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Scientists for two weeks

The Beamline for Schools competition comes to DESY

It’s 9 a.m. and the control room is a hive of activity. Researchers have just finished their daily morning meeting and are getting about the tasks they set themselves. Some discuss the quality of yesterday’s data, others get ready to enter the beamline where their experiment is set up to make a few adjustments, another group checks the beam monitors for the status of the accelerator that provides them with a particle beam. Just a normal day at a test beam experiment at CERN… but wait. These researchers are 16 years old. They have swapped their classrooms with the control room for a unique project: Beamline for Schools, an international competition initiated in 2014 by CERN. In 2019, the Beamline for Schools competition is coming to DESY! Check the video for details.

High-school students at this year's competition. Image: CERN
Beamline for Schools offers high-school students a taste of what life as a researcher is really like, including proposal writing, safety training, data taking and analysis of their results. In its sixth year the competition will move from CERN to DESY because CERN’s accelerators are shutting down for a two-year upgrade break. Even if the particles are different DESY’s test beam facilities provide similar conditions as those at CERN, which is why the two labs teamed up to continue the project. “We are really looking forward to hosting the competition in 2019,” says DESY Test Beam Coordinator Marcel Stanitzki. “It’s a truly unique experience for the students and we are already curious what kind of creative science ideas they come up with.”

When Beamline for Schools started in 2014, it had been conceived as a one-off project during CERN’s 60thanniversary year. Its success meant it went into year two and has since been tuned into an annual event. To this day more than 900 teams representing a total of some 8500 students from 76 countries worldwide have submitted proposals for experiments they want to carry out at a beamline. Financial support comes from the CERN and Society Foundation, supported by individual donors, foundations and companies.

The procedure is as simple as it is challenging: high-school students tickled by the idea of working as real scientists form teams of at least five students and at least one adult coach. They come up with an idea of an experiment that could be done using particles from a beamline and the equipment provided by CERN and DESY. National contacts stand ready to help answer questions. There is no limit to creativity – only to the safety and feasibility of the experiments. The groups can pre-register their team as a first step before they submit their proposal until 31 March 2019. The proposal is a written text of up to 1000 words and a one-minute video explaining the experiment and introducing the team members.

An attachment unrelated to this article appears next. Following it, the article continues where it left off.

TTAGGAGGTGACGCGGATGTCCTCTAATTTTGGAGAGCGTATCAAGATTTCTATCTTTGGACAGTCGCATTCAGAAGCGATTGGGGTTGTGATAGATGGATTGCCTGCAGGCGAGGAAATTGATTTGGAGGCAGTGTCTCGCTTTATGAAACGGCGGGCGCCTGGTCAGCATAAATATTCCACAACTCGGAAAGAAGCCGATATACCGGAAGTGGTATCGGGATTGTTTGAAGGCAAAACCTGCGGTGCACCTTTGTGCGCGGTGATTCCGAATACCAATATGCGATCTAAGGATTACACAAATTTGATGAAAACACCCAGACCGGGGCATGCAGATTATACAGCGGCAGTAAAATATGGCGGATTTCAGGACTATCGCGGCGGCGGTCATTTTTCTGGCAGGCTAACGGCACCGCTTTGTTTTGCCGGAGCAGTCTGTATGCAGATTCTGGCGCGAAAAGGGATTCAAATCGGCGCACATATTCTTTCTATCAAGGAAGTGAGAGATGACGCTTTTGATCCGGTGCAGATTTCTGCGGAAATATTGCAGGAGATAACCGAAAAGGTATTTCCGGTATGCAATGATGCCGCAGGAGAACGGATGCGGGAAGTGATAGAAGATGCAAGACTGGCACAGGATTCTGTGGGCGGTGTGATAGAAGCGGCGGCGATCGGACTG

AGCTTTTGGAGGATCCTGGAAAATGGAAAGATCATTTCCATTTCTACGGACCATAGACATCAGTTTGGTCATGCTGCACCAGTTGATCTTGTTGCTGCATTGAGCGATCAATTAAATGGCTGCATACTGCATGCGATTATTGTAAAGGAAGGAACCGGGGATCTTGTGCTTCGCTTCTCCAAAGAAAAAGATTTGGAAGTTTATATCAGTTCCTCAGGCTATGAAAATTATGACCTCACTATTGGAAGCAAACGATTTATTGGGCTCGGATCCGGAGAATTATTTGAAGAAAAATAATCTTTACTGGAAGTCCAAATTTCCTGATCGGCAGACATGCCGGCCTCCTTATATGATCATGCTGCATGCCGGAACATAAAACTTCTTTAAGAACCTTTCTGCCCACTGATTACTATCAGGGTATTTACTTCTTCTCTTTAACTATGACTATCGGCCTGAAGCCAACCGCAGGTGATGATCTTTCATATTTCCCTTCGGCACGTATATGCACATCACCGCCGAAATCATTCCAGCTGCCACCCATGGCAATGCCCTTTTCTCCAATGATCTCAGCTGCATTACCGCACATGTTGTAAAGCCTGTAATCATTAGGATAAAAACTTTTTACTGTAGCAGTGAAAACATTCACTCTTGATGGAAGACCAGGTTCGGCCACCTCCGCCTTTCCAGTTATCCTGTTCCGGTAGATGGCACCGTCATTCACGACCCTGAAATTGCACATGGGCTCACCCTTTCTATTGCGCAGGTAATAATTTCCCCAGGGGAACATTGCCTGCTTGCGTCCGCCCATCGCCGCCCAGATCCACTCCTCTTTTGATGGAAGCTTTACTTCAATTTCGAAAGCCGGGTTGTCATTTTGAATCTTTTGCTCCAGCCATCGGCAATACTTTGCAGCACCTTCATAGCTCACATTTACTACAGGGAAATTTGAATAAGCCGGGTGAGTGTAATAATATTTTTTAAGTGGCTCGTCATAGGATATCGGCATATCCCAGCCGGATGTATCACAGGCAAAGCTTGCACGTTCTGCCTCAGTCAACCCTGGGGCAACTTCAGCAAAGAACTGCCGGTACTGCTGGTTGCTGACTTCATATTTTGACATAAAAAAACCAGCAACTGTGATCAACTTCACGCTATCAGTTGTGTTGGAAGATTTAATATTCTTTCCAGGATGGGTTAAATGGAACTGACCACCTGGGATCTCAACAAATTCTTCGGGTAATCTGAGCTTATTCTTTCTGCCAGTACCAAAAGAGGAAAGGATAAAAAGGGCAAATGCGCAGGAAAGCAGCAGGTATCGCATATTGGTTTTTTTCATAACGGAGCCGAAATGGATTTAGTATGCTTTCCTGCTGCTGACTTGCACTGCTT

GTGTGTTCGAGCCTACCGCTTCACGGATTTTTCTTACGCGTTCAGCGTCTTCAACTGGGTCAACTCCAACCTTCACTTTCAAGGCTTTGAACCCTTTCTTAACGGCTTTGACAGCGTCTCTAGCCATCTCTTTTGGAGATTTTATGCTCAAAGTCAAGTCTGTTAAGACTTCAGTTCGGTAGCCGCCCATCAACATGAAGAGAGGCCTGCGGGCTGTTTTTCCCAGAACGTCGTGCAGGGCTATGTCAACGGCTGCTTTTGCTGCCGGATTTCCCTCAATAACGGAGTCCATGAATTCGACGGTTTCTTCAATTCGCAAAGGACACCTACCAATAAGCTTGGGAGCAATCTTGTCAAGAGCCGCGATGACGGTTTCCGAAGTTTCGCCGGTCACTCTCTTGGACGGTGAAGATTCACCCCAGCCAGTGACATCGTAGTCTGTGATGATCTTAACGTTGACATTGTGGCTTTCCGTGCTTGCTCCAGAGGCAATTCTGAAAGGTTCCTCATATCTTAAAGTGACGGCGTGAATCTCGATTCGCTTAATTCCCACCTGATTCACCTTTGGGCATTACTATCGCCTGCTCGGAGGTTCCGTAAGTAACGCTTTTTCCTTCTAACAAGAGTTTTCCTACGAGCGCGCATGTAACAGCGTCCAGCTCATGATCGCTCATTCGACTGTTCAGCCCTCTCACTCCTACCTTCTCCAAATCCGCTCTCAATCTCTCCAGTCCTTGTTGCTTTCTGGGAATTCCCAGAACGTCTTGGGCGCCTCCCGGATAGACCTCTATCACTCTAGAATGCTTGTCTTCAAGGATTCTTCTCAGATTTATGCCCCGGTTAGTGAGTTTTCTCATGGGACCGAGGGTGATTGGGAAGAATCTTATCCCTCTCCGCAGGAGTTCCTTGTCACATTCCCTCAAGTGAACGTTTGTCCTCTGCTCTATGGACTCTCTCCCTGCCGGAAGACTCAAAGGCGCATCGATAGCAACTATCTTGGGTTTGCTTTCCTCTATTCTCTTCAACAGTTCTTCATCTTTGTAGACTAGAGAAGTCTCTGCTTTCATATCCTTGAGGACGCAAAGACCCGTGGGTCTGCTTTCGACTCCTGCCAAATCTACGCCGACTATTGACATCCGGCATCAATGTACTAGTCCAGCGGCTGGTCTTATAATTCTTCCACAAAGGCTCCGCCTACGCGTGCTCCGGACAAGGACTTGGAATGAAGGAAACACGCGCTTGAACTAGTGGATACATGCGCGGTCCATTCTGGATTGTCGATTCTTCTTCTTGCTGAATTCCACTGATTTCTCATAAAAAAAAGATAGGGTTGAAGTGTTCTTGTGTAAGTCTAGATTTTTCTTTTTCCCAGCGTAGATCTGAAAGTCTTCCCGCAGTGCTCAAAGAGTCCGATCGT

Scientists, engineers, educators and communicators then evaluate the proposals for feasibility, scientific method, motivation of the experiment and the creativity of both the experiment and thevideo. Finally two teams get selected and win an all-expenses-paid trip to DESY. Up to 30 shortlisted teams win a BL4S T-shirt for each team member and other cool prizes, all others receive a certificate of participation .

And then for the 2019 edition fun starts in October at DESY… up to 18 students plus their coaches will be staying in the DESY guest house, get their proper safety equipment and safety training, learn about DESY, science and how it is done and eventually work just like scientists performing their proposed experiments. Experts from DESY and CERN will be working hand in hand with the students. There will also be time for cultural activities and exploring the city. 

“The competition is not only about attracting new talent to science or introducing students to the world of research – it is also about learning new skills and broadening students’ minds,” explains the BL4S Programme Manager Sarah Aretz from CERN. “Not only the winning teams gain from this experience. We have received a lot of positive feedback from participating students and teachers telling us what a valuable experience taking part in this competition has been.” 

Previous winning teams have tested their classroom-grown crystals in the beamline as a calorimeter in order to see whether this can be done and used at school (it can, and these students have published a scientific paper on their findings), suggested muon radiography for pyramids, searched for exotic particles, measured the Bragg peak of hadrons and much more. Proposals were sent in for the testing of spacecraft shielding to protect astronauts from cosmic radiation, the analysis of the atmosphere with respect to greenhouse gases or the translation of signals of elementary particles into art. Would you like to take part? Just build a team, sign up and maybe become a scientist for two weeks!

If you would like to know more, check out the project homepage. There are many helpful documents, national contacts to help you in your language, information on past editions, and much more. 

Watch this video to lean more: Beamline for Schools 2019